Tuesday’s ruling, which was reached after consultation with Egypt’s grand mufti, underlined the Brotherhood's shocking rise and fall. The group’s supporters, who were oppressed for decades under dictator Hosni Mubarak until his demise in 2011, heralded Morsi's unlikely election in 2012 as a crowning achievement for the pan-Islamic political movement. They consider Sisi's takeover just one year later to be an illegal military coup, with many clinging to the remote hope that their democratically elected leader might one day be returned to power. Executing Morsi would extinguish that prospect and, many Sisi supporters argue, close the book on the Brotherhood's brief resurgence.
But analysts are not so sure. Many argue that turning Morsi into a martyr will only outrage and embolden the Brotherhood further, potentially spurring more peaceful or even violent protests. That narrative is favored by the Brotherhood itself, which has called for a popular uprising on Friday and declared Morsi’s latest sentence “null and void.”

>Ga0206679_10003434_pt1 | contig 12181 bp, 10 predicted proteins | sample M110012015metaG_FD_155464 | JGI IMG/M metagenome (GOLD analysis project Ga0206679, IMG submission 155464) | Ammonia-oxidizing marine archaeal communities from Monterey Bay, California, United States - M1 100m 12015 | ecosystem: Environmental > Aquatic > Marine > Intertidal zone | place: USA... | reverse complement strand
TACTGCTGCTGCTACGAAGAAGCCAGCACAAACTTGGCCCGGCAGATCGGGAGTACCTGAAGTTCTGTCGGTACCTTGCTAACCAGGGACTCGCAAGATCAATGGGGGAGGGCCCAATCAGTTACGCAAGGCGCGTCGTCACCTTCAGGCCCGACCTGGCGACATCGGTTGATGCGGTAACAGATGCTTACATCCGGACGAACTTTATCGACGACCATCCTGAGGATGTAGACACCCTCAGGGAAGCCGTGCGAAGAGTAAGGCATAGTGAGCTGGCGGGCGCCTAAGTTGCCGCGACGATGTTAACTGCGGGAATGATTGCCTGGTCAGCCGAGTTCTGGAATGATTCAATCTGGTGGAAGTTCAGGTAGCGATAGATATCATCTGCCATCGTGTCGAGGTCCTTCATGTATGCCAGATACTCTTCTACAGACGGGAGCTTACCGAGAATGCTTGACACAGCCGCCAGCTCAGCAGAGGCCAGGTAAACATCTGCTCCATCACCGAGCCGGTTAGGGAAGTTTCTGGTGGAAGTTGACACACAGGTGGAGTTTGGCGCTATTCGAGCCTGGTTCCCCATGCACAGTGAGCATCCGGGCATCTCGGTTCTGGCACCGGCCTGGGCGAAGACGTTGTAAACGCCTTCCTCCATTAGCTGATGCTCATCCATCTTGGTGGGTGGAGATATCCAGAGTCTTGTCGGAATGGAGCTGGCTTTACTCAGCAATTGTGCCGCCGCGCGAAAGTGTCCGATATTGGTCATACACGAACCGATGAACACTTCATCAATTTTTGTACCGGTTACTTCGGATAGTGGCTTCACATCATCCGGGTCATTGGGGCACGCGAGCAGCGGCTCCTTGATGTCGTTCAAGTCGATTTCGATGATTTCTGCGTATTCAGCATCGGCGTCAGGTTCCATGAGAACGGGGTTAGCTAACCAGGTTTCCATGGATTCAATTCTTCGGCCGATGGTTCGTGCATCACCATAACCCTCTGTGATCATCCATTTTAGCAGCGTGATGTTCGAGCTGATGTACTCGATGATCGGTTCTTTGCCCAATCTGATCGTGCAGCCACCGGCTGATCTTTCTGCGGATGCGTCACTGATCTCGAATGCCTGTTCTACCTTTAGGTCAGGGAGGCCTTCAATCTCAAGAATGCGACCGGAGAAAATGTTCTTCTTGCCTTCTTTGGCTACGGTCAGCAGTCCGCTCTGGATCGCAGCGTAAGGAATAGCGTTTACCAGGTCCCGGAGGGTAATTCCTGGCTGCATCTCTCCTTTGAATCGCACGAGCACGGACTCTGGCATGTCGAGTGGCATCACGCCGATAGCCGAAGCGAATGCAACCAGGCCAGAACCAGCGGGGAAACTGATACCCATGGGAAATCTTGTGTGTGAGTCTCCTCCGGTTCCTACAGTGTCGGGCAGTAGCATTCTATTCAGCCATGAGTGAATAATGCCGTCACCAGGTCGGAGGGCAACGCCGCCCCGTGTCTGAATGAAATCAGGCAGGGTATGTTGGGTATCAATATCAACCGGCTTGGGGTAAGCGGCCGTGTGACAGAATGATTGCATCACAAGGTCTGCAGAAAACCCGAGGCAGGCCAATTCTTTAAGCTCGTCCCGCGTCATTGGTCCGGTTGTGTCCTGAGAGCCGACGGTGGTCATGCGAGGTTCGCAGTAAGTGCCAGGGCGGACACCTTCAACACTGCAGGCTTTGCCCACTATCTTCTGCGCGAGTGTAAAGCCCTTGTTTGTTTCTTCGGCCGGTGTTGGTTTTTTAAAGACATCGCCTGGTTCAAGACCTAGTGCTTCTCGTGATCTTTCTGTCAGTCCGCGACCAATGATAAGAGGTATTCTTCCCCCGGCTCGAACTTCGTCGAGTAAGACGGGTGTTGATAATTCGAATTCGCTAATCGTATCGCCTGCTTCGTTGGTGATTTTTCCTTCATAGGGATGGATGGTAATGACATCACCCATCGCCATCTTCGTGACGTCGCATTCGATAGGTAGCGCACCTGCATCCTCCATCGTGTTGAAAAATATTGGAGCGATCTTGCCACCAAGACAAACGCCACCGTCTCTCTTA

Brotherhood spokesman Nader Oman, in an interview with Al Jazeera, promised resilience no matter the outcome. “The Muslim Brotherhood is an organization that has gone on for more than 80 years. Imprisoning our leaders will not stop us from fighting,” he said.
The strong-fisted Egyptian government will likely take that claim seriously. After the first sentence against Morsi was announced in May, the Brotherhood released a similar statement that portrayed him and the movement as the last defenders of Egypt’s post-Mubarak democracy. It called on supporters “to escalate revolutionary defiance activities every day until together we defeat the junta and topple the illegitimate military coup regime." Whether that was meant as a call to arms is unclear, but just a few hours later, three Egyptian judges were gunned down in the Sinai peninsula, where a group allegedly affiliated with the Islamic State in Iraq and the Levant (ISIL) has waged a string of suicide attacks on security forces.
According to Mohamad Bazzi, a professor at New York University and former Middle East bureau chief at Newsday, “That is another danger of an authoritarian government’s demonizing all Islamists as terrorists who must be suppressed: It becomes a self-fulfilling prophecy. Sisi’s actions prove to those who advocate violence that it is the only path. Ultimately, some Islamists will conclude that the only way to protect themselves and achieve power is by taking up arms.”